So Long Lone Star
“No matter where I might wander, there’s a memory I’ll never lose
The Lone Star shines bright, in my heart tonight
I’ve got the Bluebonnet blues.”
Ledoux Chris: Bluebonnet Blues Lyrics
Well, we’re wrapping up our adventure in Texas and looking back on the 6 wonderful weeks we’ve spent there. There’s no doubt it was an adventure, no question our journey was cut short and so very certain that we’ve only just touched the surface of what this place offers.
Texas is huge, so very large in fact that it encompasses almost every US ecosystem from marsh-land in the SE (yes, even alligators folks), to sand-swept coasts in the South, forests in the North, canyons in the NW and high desert in the West. At 268,820 square miles (696,200 km2) it’s the second largest State in the US, but it’s really a whole self-contained country. The State that’s seen six flags, is now the only state that can boast a single star and maintains a sense of independence and uniqueness that comes through everywhere you go.
And we love that spirit! We managed to enjoy the solitude of sand and sea at our gorgeous boondocking site in Sea Rim, spent a rare few days absorbing the beauty of the forest, feasted ourselves silly in Austin, and were blown away by the dramatic and stark beauty of the Western Mountains. And yet, there’s so much we haven’t seen. We didn’t make the Southern Coast at Padre Island, we weren’t able to see the remote beauty of Big Bend, and we haven’t even touched Paolo Duro Canyon in the NW. Obviously we’ve got to come back.
And of course the fires were something else. What started as an evacuation for us on Saturday afternoon has continued to be a fight for the local fire-crews in the Davis Mountains. As of today the fires are, thankfully, mostly contained but there are still areas burning and conditions remain dangerous (see news HERE and HERE). The experience has given us much food for thought about how to prepare better for emergencies, and we’ve gotten lots of useful and important tips from comments on the blog which we’ll be implementing.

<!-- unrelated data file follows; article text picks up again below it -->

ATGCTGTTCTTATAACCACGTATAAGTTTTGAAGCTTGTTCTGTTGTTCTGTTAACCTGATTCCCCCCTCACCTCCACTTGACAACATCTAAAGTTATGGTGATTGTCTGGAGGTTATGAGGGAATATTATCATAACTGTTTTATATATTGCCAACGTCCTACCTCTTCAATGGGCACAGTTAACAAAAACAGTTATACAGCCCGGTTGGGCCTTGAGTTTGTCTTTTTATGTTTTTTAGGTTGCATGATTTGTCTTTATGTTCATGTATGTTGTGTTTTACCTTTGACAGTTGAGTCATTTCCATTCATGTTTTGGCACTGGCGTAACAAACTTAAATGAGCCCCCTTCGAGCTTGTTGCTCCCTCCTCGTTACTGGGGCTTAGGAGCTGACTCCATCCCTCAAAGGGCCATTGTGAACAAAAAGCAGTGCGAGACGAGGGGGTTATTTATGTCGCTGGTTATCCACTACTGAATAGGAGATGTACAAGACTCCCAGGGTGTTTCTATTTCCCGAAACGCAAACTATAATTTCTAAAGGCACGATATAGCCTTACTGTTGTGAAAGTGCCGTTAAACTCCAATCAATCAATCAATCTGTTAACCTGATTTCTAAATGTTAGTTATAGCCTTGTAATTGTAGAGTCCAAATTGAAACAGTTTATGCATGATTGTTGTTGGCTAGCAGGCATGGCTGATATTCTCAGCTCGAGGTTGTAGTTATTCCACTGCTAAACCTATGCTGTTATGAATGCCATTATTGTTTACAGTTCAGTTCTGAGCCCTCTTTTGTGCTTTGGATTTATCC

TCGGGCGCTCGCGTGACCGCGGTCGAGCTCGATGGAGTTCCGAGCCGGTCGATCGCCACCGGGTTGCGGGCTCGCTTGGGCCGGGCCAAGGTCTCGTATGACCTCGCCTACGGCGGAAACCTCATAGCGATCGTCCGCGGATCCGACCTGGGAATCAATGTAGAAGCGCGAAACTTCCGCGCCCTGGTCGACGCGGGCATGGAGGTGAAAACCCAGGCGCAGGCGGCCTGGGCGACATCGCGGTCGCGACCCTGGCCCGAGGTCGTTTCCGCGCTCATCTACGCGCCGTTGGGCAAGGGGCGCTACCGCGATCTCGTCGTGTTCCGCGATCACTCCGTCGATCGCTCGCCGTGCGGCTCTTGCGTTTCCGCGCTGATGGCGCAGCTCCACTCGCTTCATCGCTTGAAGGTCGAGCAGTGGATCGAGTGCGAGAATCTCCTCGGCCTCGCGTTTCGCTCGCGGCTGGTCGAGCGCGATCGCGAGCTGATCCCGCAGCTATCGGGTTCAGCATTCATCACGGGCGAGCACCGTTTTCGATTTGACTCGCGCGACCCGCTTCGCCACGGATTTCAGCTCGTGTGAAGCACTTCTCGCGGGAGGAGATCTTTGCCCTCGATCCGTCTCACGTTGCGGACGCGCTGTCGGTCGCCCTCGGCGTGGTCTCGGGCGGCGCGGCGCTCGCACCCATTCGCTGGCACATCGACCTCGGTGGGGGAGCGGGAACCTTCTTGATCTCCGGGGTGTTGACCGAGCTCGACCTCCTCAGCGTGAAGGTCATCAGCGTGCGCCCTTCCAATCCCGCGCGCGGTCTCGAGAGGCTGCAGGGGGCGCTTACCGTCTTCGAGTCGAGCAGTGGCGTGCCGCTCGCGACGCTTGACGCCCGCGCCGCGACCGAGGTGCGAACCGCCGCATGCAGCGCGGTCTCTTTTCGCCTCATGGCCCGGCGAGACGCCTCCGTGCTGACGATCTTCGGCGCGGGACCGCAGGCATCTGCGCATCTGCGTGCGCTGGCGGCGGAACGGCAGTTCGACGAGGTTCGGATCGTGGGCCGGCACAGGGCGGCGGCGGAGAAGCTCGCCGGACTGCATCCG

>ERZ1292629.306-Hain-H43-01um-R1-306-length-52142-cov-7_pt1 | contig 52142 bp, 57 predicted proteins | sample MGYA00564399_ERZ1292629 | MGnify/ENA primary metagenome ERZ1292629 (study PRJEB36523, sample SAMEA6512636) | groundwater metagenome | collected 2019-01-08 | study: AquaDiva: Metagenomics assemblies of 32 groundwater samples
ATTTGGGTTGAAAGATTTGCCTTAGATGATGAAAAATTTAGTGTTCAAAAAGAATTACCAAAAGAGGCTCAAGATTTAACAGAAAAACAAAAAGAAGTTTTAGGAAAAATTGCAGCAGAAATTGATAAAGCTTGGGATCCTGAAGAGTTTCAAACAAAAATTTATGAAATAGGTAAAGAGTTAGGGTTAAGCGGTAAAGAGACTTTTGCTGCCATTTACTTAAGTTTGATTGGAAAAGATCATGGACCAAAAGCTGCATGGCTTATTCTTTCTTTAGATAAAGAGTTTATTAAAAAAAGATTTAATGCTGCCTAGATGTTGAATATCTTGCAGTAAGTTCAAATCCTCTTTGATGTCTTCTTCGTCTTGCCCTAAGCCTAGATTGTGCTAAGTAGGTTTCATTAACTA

So, sadly we come to the point where we say so long Lone Star.
You’ve given us a wild ride, a fabulous adventure and some amazing memories. You’ll remain close to our hearts, and one day that cowboy song may bring us back to you again.
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We LOooVE Comments, So Please Do
Good luck on your next adventure. Can’t wait to see where you end up.
Thanks Marsha! We’ll see ya on the ride 🙂 Nina
Bob McLean says
I was trying to explain to my German teacher that the area of Texas that was burning or had been burnt was actually more than three times the size of Austria. I was kind of guessing at the time, but I have since looked it up and I was pretty danged close.
I think he believed me, or perhaps he was humouring me with his feigned incredulity. I just reinforced that by mentioning that it was basically a two day drive to get from one side to the other. Hell, I can be in England if I wanted to drive that far!
Yeah, Texas is BIG! We didn’t quite realize how big until we did our drive all the way across. Quite the place!
Brave Dave says
Just curious, where are the canyons in the NE and high desert in the East in Texas? I live in East Texas and can’t find either. Thanks
That would be my aweful sense of direction east….which means west of course. Thanks for catching the error. It’s been corrected.